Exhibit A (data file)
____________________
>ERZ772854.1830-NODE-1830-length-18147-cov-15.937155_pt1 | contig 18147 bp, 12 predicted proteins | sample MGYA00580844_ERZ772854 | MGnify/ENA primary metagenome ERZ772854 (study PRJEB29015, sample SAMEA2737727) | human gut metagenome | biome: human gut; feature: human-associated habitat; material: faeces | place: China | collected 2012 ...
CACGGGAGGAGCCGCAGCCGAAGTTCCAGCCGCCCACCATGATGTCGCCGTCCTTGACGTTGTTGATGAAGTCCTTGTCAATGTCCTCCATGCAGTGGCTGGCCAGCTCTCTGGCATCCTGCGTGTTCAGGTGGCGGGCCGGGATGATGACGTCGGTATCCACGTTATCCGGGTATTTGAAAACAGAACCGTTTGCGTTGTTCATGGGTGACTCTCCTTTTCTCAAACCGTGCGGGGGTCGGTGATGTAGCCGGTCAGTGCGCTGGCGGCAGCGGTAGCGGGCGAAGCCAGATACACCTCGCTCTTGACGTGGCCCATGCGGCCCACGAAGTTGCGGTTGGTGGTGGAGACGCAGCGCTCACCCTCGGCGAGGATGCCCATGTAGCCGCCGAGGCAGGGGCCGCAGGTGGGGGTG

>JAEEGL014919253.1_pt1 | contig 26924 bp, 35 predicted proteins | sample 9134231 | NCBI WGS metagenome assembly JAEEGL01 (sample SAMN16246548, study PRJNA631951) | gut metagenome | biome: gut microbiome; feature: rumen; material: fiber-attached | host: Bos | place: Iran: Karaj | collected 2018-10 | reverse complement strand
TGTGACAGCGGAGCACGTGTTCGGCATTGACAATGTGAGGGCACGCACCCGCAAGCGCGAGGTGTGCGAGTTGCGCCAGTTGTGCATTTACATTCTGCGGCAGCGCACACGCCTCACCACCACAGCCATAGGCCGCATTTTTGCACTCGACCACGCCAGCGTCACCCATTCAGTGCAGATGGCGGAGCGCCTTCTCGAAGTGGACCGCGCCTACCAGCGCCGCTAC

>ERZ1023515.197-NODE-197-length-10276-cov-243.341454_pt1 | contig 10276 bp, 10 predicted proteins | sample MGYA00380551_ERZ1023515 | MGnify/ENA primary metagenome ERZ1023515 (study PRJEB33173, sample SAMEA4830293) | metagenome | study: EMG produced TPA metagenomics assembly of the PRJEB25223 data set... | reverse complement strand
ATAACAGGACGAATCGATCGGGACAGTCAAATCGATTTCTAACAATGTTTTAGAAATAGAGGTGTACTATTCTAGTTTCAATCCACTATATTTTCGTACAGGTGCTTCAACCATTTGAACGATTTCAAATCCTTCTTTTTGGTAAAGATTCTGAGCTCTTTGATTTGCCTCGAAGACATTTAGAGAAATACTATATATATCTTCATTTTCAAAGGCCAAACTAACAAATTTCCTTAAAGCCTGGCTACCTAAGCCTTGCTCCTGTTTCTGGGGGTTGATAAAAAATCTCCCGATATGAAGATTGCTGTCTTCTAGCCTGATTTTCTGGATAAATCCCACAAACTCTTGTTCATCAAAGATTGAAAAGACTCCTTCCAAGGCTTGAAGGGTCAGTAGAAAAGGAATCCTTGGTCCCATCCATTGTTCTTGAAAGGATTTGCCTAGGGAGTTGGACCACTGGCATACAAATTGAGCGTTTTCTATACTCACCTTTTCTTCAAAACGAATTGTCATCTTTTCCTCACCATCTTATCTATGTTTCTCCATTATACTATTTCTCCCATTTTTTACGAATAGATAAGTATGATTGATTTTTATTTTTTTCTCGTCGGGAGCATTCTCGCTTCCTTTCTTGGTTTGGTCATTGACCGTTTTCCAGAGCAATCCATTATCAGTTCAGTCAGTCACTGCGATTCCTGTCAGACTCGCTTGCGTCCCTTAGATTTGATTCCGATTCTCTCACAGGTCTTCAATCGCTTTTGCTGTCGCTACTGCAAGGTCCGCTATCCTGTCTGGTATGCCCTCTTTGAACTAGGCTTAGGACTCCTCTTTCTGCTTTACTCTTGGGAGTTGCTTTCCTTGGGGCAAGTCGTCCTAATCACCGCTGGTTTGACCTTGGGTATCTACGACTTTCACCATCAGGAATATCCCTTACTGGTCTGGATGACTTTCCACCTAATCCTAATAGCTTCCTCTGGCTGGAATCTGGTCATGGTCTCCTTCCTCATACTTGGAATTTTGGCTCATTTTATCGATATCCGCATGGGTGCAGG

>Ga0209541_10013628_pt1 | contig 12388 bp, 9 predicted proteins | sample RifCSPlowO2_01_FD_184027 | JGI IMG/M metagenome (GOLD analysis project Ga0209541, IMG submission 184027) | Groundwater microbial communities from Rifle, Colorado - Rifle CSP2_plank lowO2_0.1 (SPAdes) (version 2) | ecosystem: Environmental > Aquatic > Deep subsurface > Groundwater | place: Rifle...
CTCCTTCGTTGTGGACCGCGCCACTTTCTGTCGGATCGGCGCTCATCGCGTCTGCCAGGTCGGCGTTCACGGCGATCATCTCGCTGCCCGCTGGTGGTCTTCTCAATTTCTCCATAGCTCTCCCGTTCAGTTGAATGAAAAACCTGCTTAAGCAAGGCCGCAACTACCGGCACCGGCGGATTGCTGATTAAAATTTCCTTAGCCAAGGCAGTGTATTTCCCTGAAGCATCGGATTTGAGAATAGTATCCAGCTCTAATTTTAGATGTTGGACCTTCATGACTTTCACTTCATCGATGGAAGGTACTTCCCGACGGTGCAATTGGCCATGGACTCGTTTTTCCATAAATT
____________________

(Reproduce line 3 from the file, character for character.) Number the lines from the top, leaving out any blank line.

>JAEEGL014919253.1_pt1 | contig 26924 bp, 35 predicted proteins | sample 9134231 | NCBI WGS metagenome assembly JAEEGL01 (sample SAMN16246548, study PRJNA631951) | gut metagenome | biome: gut microbiome; feature: rumen; material: fiber-attached | host: Bos | place: Iran: Karaj | collected 2018-10 | reverse complement strand